Just as we try to become more aware of the surfaces we touch (or don’t touch, in the case of our faces), we need to become more aware of our thoughts. We need to catch ourselves if we are obsessing on the situation too much. We need to redirect our thoughts.

Stay calm and stop those negative thoughts,
Photo by Will Porada on Unsplash

One very simple but very helpful technique that therapists teach clients with OCD is called thought-stopping. When you notice your thoughts going down an obsessive track, you literally say, “Stop!” either out loud or inside your head.

A variation for visually oriented people is to imagine a big red stop sign in your mind’s eye.

Then you intentionally redirect your thoughts to something else that is engaging.

Laughter Is the Best Medicine

Keep your entertainment lighthearted during this crisis. Someone said to me just last night that they started to watch a show about the Nazis in Germany and had to turn it off. It was too much on top of worrying about the coronavirus. Good for her!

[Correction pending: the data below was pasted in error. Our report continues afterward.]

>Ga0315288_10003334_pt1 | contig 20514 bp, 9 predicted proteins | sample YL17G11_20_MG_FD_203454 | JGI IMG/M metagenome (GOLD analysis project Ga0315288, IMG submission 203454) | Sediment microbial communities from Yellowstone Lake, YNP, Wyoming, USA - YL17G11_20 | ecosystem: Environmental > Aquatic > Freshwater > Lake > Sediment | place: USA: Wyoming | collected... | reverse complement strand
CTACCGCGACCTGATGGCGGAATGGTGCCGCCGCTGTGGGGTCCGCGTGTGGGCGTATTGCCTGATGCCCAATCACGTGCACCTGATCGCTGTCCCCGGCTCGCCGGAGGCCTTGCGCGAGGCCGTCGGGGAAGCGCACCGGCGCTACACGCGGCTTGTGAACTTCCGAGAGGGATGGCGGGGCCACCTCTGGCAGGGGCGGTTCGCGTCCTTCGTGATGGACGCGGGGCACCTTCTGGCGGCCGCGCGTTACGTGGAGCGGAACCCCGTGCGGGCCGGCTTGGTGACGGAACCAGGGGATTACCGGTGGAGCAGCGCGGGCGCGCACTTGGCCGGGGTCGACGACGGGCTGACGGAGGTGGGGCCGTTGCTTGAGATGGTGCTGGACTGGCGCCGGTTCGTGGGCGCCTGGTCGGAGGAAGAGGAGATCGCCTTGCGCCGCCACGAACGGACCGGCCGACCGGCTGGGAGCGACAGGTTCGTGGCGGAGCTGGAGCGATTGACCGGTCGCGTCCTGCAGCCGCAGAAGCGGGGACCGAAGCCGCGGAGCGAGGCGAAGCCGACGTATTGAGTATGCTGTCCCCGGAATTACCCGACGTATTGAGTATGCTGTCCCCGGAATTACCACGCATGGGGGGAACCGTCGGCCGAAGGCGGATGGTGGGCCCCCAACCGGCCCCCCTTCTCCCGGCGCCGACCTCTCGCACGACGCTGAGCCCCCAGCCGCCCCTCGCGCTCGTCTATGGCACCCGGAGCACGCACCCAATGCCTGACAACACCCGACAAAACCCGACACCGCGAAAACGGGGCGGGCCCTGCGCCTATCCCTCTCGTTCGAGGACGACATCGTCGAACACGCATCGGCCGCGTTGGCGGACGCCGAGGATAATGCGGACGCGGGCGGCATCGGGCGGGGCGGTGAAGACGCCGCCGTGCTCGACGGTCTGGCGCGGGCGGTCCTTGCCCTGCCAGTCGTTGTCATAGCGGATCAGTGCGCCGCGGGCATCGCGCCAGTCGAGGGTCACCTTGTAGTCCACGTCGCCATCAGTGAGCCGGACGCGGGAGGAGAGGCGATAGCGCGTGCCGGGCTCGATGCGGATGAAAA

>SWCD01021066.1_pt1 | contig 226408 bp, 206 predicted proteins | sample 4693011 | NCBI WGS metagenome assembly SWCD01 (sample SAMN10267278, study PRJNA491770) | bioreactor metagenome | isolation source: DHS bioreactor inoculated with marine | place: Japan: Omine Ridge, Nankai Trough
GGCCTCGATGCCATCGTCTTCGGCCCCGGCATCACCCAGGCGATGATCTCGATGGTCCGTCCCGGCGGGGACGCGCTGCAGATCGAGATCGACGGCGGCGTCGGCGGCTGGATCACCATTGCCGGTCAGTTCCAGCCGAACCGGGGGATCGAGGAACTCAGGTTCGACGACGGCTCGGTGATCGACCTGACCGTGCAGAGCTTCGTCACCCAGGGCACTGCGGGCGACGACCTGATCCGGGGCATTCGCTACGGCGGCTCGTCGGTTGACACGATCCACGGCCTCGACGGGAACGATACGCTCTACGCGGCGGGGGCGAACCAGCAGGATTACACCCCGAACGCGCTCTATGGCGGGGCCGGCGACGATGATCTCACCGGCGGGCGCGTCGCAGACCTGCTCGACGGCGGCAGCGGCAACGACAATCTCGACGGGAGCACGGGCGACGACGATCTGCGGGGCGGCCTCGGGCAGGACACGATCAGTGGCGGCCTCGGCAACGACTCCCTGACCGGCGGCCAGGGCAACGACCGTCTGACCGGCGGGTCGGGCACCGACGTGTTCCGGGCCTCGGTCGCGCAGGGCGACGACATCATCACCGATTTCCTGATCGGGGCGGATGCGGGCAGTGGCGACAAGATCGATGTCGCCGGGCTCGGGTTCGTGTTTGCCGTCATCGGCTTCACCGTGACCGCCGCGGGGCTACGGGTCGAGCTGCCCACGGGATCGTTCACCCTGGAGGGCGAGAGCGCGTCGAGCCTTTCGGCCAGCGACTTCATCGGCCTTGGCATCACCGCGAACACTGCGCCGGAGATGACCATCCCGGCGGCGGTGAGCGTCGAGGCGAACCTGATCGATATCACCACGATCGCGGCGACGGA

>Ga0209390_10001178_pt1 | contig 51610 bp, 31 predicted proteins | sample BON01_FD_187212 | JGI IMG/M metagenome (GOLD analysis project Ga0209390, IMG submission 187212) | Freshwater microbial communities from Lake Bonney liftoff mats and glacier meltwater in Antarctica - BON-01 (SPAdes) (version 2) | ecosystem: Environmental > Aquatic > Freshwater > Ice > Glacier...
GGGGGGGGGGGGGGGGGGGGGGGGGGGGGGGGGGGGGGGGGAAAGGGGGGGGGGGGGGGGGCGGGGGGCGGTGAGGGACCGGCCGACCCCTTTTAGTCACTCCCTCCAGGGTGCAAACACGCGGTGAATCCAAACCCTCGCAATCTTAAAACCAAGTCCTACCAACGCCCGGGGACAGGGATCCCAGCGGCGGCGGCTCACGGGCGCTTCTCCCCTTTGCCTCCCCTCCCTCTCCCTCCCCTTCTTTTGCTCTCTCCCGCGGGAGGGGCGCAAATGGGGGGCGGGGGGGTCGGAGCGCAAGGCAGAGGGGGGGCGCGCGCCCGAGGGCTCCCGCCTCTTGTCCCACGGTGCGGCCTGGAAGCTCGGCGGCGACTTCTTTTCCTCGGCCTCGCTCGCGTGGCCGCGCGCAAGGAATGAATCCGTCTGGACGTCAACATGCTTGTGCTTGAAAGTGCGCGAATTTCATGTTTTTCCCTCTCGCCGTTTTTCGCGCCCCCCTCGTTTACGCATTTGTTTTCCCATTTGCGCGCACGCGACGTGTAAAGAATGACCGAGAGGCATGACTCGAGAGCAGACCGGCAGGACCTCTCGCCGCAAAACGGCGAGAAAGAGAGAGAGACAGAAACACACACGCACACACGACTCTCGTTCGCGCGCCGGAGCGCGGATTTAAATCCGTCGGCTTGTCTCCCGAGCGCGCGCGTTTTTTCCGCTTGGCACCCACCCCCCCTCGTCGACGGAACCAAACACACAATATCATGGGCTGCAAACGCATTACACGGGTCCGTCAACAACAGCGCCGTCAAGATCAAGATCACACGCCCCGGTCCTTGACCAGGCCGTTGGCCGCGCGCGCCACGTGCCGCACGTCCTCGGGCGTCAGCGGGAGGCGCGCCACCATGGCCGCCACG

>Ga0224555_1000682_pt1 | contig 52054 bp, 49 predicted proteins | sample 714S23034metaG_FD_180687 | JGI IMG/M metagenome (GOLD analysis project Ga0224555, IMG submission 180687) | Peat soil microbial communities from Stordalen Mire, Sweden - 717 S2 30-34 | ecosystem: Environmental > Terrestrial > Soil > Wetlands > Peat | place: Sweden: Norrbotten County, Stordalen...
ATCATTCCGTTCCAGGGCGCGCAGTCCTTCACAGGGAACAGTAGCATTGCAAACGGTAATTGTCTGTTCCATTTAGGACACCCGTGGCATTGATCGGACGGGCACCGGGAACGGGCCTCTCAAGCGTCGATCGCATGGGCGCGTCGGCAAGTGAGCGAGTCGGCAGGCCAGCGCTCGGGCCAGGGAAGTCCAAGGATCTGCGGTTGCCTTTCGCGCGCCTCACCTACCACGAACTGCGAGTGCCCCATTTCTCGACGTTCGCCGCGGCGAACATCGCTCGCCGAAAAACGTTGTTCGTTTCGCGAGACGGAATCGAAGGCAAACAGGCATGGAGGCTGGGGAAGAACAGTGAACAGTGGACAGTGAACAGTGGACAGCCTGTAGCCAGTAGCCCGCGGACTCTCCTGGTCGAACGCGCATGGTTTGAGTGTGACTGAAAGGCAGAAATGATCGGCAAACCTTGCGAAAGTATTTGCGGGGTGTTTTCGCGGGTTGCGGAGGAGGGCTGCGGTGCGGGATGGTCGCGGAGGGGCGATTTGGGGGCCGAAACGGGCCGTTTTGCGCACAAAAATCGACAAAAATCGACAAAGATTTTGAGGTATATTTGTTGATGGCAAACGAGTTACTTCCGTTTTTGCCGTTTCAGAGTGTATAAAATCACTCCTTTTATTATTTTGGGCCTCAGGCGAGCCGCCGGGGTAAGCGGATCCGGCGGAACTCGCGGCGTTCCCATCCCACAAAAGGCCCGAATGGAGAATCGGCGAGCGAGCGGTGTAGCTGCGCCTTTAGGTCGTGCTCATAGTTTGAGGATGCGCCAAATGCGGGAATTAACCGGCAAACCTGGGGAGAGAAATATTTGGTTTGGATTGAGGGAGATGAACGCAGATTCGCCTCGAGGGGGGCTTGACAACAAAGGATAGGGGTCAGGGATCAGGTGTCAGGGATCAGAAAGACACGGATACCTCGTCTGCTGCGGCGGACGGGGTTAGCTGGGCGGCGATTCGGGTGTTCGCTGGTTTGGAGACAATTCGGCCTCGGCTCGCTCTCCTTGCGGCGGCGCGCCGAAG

Even if you feel yourself drawn to heavier, more negative topics (understandable), don’t go there right now. Positive, uplifting, and even silly books and TV shows are preferable, to help maintain our optimism and healthy denial.

And keep those hysterical memes coming on social media. Promote laughter as much as you can.

Let’s all do our part not just to stop the spread of germs but to increase the spread of positive energy during this difficult time.

What helps you the most to stay calm at times like these?

Posted by Kassandra Lamb. Kassandra is a retired psychotherapist turned mystery writer. She is the author of the Kate Huntington psychological mysteries, set in her native Maryland, and a new series, the Marcia Banks and Buddy cozy mysteries, set in Central Florida.